The figure looked like the symbol of classical tradition. It reflects or emblems the conventional types. The types also can be explained as the style of architectural history. The beams, columns, arches, roofs and so on can assemble together to build a certain type as one style link in the culture as the article mentioned -“a figural composition is able to convey a complex set of ideas which is not inherent in the basic structural form from which it is derived and which refers to other ideas within the culture” (Pg.193)

Used the examples of Architecture, Art, Music and Painting, the article clue that is from the form, figure, type to model explained the interior influence between form and function.
Questions:
1.Does the formalism reflect the Architect’s idealism?
2.Why did the article just mention the “positive beauty”? Is there the “negative beauty”?

 

9 – “The Biological Analogy” – Peter Collins

This article cites lots of writers and architects, from Lamarck, Herbert and Buffon to Frank Lloyd Wright, to discuss the influence of biological theories to modern architecture. Most of those ideas have deeply affected the architects to think over the form of their projects, and the relationship between biology and architecture.

The unfailing controversy on the relationship of form to function goes through the whole article. “two dilemmas in the interpretation of the facts at once made themselves apparent: does form follow function, or does function follow form?”(Pg.151).The biological analogy provides a new hypothesis to analyze the conception of form and functionalism in morphology. Frank Lloyd Wright’s project is also used to explain the combat of forms and function. His conception, living architecture, treats as the symbol against the pure against formalism.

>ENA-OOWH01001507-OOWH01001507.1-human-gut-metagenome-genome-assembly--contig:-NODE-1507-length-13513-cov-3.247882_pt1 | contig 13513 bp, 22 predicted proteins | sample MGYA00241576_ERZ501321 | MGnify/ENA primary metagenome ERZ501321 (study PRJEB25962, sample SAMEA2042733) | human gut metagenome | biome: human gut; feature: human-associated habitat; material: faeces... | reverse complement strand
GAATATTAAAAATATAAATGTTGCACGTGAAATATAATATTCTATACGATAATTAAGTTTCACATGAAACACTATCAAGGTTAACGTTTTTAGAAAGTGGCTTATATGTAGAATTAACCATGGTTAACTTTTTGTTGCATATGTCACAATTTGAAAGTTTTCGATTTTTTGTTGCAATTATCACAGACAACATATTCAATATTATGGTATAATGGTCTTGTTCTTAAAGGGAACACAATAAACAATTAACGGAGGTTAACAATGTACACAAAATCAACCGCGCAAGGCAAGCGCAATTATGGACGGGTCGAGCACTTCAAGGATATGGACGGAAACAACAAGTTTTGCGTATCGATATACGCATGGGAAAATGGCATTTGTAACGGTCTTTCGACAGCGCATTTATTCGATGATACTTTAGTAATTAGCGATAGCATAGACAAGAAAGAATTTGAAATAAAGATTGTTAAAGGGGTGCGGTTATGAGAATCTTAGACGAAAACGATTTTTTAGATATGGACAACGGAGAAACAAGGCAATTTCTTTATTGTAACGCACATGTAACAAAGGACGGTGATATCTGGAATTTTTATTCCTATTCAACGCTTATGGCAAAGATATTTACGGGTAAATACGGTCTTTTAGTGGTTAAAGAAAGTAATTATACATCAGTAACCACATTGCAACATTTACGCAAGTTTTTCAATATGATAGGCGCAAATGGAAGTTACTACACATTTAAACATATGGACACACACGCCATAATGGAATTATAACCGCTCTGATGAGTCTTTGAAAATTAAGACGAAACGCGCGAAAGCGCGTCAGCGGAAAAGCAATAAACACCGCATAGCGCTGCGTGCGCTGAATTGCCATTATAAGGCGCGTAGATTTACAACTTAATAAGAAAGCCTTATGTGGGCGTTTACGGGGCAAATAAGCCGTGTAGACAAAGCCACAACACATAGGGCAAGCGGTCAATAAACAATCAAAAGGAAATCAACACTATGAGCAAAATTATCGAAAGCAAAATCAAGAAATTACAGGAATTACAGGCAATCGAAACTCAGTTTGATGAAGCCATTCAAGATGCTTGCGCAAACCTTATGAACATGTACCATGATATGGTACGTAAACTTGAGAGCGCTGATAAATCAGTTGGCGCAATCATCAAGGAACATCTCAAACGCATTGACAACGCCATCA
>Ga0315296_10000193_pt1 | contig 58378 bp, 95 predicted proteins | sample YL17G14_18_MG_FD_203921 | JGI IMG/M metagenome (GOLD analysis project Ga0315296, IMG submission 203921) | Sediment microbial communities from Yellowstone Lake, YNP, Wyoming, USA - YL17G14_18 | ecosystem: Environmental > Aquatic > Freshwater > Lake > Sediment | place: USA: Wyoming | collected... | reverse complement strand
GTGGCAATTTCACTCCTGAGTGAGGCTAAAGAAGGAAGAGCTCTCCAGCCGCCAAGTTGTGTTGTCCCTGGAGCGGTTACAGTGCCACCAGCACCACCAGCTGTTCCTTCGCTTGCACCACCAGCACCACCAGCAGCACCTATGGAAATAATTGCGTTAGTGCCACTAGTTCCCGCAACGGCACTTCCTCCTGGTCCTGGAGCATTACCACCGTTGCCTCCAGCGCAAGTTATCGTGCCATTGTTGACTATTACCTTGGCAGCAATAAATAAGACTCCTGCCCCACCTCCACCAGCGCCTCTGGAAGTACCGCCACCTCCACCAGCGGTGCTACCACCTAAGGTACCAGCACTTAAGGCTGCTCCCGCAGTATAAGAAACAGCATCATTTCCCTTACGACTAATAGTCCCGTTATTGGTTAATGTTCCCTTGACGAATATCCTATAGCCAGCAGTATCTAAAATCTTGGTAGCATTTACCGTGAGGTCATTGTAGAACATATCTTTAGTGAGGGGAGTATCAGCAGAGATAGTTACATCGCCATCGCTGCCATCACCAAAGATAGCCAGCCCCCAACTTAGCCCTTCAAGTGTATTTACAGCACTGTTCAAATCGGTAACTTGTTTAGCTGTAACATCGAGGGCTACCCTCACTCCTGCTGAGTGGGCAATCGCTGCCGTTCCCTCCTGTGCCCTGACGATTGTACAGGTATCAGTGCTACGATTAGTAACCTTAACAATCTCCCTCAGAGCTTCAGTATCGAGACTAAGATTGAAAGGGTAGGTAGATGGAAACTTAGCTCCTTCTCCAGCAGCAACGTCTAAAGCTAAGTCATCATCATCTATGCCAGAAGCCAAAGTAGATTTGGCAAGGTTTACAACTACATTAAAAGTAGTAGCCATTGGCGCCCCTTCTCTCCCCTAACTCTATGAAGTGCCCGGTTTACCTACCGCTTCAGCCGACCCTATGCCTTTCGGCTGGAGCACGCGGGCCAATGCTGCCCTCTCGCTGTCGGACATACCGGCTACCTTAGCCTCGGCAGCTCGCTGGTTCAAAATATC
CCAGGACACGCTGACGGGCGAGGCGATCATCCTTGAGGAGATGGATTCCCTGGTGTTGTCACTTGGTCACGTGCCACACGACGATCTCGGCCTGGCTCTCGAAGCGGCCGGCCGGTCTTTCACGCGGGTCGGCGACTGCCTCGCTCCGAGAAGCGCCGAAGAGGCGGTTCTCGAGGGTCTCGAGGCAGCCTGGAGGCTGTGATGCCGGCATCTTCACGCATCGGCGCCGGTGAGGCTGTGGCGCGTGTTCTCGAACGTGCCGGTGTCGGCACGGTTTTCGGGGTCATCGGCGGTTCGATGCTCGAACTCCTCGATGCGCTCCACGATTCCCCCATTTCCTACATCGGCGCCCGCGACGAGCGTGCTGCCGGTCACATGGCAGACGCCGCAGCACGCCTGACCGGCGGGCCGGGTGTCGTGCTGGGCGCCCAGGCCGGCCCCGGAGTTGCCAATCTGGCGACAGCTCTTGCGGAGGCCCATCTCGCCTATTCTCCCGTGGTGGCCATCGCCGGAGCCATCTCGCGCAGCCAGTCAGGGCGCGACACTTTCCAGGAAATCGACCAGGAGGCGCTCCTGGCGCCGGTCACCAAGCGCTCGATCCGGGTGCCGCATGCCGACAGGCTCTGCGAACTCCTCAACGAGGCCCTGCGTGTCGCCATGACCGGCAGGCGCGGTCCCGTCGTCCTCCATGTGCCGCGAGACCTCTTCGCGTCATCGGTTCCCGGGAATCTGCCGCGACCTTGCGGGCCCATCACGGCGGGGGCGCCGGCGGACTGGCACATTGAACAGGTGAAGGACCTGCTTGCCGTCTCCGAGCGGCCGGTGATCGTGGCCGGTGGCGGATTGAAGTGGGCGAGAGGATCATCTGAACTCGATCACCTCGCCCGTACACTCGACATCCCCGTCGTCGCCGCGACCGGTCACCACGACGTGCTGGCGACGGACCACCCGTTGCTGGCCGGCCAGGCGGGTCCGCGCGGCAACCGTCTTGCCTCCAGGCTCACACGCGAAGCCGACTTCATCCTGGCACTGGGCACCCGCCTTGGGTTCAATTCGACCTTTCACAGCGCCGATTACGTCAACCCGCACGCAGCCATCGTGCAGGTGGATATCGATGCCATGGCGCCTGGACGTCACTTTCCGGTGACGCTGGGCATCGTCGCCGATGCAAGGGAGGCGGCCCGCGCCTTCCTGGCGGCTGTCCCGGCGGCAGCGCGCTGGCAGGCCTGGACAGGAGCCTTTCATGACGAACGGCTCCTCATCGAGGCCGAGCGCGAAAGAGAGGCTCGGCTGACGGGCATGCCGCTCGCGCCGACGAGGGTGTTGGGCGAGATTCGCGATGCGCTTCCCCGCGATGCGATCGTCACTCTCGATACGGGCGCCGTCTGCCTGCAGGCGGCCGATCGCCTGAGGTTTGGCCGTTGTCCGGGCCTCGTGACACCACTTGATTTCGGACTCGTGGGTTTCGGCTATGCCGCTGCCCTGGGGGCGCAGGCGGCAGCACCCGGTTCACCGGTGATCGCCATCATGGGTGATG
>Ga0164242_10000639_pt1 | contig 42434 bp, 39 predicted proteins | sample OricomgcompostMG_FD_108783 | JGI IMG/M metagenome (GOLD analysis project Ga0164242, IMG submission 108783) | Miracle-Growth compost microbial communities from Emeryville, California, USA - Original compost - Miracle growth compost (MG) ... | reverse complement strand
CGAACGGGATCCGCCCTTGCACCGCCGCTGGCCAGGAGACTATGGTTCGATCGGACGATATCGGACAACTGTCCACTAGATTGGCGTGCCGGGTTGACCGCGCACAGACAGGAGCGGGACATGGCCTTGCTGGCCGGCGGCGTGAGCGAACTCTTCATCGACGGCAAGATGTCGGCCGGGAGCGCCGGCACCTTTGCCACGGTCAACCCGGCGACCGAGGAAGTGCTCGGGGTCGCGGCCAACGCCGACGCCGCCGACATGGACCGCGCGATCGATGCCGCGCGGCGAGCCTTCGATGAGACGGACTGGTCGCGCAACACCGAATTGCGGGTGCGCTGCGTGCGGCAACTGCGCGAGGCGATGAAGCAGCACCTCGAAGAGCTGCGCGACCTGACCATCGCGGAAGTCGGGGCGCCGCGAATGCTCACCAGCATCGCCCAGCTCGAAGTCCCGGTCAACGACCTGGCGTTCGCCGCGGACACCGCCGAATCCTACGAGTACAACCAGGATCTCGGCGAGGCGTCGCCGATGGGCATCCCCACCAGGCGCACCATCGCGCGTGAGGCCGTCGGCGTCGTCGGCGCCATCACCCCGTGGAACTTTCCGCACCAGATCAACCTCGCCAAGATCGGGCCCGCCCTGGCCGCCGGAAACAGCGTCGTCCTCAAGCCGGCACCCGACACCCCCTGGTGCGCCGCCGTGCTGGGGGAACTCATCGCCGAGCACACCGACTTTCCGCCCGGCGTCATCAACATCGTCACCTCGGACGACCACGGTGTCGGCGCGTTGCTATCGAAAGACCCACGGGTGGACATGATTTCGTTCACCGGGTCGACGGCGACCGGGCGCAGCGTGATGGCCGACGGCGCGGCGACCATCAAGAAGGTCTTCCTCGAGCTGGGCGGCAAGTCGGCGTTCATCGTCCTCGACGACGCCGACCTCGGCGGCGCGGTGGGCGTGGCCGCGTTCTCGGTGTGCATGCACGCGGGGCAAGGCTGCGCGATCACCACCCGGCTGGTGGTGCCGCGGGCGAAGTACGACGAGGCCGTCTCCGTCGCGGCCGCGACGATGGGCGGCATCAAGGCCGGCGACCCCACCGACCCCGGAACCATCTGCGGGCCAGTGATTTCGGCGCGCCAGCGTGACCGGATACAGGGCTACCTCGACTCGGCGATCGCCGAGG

The author summarizes four relationships -”the relationship of organisms to their environment, the correlation between organs, the relationship of form to function, and the principle of vitality itself” (Pg.153). He uses those relationships to correlate architecture with biological analogies.

Form, biology and functionalism, those three aspects interlace together to open out the process of development in modern architecture. From the evolvement of biology, we can find that the architecture theories always spirally make progress.

Questions:

Can we use the form of biological organisms to improve the function of our building? Does this mean the function followed the form?
The human body is the most complex organisms for our society. Can we accept this as study object in ethic?

 

8 – “The Six Determinants of Architectural Form”-Paul Rudolph

This article reargued the unfailing topic- form and function. We may be familiar with the famous opinion-“Form follows function”, which impacted lots of architectural students and architects. I also have worshiped this opinion for a long time.

According to the six determinants, we can know the author denying the concept of pure functionalism. The first one, “Environment”, relates to the surroundings of the project. Paul mentioned the public buildings should serve as focal points in cities. I totally agree with it. Cities are the concentrated place of human activities. The public interest should be more important than the personal and commercial interests and the public building as the important role in city should be respected and focused on. At this moment, the impression of form can strongly affect the people’s feeling than the function.

The third determinant, “Region” is still popular topic in recent period. Paul mentioned- the several conditions tend to limit regional expression. The industrialization enriches our design choice but cuts the throat of the connection between architecture with the tradition and culture. The skills and materials of traditional architecture had lost as that we forgot writing when we use the computer too much.